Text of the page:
Crowdfunding nets extra €15k+ for women’s Strade Bianche prize money
Organisers of Saturday’s Strade Bianche had planned on handing out a little over €6,200 to the top five finishers in the women’s race. That’s compared to more than €31,000 set aside for the top five in the men’s race.
But now, thanks to a crowdfunding campaign set up by one exasperated cycling fan, the prize purses of the two WorldTour races are much closer together than they would have been.
For years Dutchman Cem Tanyeri had been frustrated by the disparity in prize money between men’s and women’s races. This Monday, he was spurred into action by discussions about prize purses at last weekend’s Omloop Het Nieuwsblad where men’s winner Davide Ballerini took home €16,000 while women’s winner Anna van der Breggen only netted €930.
Tanyeri created a GoFundMe campaign entitled “Equal prize money for the women’s peloton”, with the proceedings going to the top finishers in the women’s Strade Bianche.
“The women’s peloton has ridden more than enough kilometres without a fair prize money compensation,” Tanyeri wrote on the campaign’s page. “Where it seems that the UCI and race organizers are too busy with banning the super tuck or aero position, real issues in the sport such as a fair compensation of the female peloton are not being addressed.
“Please help us in recognizing the outstanding athletic performance these athletes are displaying by donating an amount which will be awarded as prize money to the top 5 of the upcoming 2021 Strade Bianche.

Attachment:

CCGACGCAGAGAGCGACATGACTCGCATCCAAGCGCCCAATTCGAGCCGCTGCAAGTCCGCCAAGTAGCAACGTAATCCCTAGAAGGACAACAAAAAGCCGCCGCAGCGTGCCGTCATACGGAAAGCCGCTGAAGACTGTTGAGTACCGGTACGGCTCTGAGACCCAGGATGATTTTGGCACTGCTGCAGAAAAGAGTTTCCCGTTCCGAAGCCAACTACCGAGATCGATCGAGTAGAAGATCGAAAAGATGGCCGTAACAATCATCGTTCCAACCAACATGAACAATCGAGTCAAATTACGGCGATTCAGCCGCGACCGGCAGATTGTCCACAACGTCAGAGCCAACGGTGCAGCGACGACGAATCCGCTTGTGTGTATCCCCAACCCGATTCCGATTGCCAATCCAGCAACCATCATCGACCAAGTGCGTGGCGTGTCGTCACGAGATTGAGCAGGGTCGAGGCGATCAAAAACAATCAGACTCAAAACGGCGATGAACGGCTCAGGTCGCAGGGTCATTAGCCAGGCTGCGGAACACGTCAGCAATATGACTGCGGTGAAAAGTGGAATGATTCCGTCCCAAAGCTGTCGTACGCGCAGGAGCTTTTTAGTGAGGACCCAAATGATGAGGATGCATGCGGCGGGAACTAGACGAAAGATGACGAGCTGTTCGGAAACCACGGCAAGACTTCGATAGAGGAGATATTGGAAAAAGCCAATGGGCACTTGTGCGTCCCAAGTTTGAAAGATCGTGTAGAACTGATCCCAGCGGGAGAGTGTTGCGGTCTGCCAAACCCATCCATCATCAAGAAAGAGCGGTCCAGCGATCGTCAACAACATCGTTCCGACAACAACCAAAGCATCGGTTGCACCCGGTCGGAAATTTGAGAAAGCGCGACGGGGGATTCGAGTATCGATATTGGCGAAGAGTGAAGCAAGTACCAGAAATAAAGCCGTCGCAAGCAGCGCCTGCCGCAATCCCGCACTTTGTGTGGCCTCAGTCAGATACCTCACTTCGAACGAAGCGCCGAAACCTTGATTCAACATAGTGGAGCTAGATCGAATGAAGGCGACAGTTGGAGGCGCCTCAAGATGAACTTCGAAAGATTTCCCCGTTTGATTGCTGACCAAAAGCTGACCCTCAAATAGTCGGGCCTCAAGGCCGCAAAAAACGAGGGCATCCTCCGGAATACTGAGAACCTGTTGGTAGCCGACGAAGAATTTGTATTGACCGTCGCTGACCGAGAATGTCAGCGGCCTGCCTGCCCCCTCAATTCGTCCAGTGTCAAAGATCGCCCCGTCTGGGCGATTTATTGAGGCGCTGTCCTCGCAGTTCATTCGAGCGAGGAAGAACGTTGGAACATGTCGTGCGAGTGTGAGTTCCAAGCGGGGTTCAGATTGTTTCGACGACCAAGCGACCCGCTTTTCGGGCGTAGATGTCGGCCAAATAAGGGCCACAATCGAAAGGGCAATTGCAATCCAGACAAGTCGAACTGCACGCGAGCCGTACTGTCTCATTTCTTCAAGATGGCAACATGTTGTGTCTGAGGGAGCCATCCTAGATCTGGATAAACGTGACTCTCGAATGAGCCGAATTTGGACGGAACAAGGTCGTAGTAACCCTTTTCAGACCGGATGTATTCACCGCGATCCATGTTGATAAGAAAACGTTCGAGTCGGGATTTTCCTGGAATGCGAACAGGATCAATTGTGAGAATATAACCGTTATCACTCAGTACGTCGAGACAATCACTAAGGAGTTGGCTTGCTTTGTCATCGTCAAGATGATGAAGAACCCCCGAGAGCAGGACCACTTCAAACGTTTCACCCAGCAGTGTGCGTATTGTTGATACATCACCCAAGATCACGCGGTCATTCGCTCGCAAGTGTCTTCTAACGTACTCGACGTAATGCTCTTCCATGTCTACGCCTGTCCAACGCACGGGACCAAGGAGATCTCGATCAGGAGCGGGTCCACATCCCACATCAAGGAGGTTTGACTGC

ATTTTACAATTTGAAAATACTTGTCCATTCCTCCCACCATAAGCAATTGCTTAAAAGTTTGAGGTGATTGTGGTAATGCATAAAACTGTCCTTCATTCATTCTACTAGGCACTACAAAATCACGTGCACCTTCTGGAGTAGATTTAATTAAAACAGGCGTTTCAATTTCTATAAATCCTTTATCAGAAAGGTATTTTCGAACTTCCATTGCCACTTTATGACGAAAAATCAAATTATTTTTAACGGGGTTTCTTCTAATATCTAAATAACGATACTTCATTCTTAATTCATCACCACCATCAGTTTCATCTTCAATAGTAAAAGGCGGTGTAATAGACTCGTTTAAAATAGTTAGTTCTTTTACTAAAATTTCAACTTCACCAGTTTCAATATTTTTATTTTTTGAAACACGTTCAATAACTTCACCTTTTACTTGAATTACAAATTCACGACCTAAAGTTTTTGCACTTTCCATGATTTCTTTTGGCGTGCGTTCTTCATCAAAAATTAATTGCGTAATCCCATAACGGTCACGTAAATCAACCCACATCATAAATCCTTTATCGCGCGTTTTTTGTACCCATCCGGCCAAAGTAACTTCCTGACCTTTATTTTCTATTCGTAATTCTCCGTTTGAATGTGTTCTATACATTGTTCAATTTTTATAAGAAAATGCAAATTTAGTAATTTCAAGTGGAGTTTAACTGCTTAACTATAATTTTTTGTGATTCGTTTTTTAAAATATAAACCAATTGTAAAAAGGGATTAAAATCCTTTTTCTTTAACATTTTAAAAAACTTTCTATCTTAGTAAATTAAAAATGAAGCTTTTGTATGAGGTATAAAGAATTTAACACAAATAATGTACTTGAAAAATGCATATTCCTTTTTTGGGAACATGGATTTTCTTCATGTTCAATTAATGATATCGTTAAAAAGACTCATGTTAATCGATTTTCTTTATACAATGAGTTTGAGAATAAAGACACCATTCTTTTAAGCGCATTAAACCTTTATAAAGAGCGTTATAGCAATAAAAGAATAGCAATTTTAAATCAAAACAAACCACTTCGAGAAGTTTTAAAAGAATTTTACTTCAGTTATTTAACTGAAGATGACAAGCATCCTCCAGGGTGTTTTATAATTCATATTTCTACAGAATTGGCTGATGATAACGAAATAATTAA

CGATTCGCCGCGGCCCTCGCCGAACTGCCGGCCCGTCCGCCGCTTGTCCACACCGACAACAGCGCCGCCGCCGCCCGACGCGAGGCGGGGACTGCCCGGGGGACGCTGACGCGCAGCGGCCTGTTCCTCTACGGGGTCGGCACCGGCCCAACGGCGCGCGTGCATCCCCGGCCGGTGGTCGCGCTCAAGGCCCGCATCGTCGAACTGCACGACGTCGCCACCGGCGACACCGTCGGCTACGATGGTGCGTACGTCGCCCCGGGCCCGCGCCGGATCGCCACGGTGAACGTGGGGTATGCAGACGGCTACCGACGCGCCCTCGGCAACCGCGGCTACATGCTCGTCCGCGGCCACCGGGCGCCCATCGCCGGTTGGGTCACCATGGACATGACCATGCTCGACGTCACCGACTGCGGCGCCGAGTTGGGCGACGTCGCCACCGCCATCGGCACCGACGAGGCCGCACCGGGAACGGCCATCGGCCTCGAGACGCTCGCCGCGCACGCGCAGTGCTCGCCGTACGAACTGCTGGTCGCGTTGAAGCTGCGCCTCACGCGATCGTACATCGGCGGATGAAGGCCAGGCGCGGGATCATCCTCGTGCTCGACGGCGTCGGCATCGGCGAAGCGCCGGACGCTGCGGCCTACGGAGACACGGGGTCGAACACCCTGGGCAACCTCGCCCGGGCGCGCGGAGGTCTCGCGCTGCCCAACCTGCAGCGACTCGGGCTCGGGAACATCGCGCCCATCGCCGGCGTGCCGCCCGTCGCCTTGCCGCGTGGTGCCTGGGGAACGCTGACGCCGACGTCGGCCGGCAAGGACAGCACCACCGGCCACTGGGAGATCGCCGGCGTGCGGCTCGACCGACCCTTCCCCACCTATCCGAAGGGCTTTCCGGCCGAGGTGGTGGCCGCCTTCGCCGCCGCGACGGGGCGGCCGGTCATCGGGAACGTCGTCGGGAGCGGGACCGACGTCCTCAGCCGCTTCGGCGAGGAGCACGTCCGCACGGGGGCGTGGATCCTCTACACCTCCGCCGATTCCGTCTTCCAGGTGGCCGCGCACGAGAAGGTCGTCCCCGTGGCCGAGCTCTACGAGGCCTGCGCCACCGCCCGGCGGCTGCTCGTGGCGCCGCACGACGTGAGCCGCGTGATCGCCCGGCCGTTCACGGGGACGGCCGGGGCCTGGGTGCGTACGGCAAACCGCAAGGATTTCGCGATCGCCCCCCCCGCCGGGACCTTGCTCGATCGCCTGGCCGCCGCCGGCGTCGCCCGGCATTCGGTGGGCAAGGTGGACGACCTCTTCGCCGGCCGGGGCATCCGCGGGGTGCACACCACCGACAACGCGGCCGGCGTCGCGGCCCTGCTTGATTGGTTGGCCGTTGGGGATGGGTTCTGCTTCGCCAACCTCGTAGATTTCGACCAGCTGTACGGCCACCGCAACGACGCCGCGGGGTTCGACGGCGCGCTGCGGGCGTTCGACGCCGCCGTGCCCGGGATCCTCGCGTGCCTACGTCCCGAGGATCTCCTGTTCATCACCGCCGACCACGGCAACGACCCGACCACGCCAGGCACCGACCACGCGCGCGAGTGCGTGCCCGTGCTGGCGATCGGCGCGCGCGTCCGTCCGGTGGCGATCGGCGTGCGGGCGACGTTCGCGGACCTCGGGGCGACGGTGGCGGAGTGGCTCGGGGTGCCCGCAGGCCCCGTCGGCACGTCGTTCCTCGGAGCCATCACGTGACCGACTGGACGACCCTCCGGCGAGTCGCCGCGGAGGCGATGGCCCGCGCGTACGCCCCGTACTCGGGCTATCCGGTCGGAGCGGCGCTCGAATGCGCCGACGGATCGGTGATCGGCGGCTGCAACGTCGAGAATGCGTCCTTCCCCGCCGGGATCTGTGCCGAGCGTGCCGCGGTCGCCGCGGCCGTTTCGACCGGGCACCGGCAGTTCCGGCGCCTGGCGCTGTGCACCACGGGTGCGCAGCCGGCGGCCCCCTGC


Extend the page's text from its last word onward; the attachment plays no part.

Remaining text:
“By raising a large amount we would like to show that there is great recognition and appreciation of the female pro field and as such they should be awarded equally to the men’s field.”
Tanyeri started his campaign with the goal of raising €5,000. At the time of writing, that campaign has now raised more than €15,000, putting the total prize money for the top five at more than €21,000 – an increase of over 250%.
“It’s a shame that we need to do it as fans, but on the other hand we’re just going to prove the monetary value of this sport,” Tanyeri told VeloNews. “The financial contribution by fans shows that there should be more willingness to show these races, to equalize prize money, but also to have more people in the right places who can make these changes, structural changes that can break this very traditional fortress that is called pro cycling.”
As CyclingTips writer and Eurosport/GCN commentator José Been noted in a Twitter thread, the issue of prize money is only one facet of the inequality problem for pro women’s cycling. She suggested that increased prize money only benefits the top riders; riders who are likely already the best off. Spending money on live broadcasting instead can help benefit the whole peloton.
I am with @tomasvds— José Been (@TourDeJose) March 2, 2021
here. We all want equality in prize money but our demand for equality doesn’t magically result in more money in women’s cycling. Far from it.
For every euro you have to decide what you do with it. Increased prize money benefits a small group of riders (1/6) pic.twitter.com/1zx0EaFuvz
The sport’s foremost advocacy group for female professional cyclists, The Cyclists’ Alliance (TCA), has agreed to help Tanyeri get the funds to the top finishers at the women’s Strade Bianche. Tanyeri and the TCA will also discuss how best to capitalise on the momentum that his crowdfunding campaign has generated.
Meanwhile, organisers of the Healthy Ageing Tour in the Netherlands are currently crowdfunding a livestream for their event starting on March 10.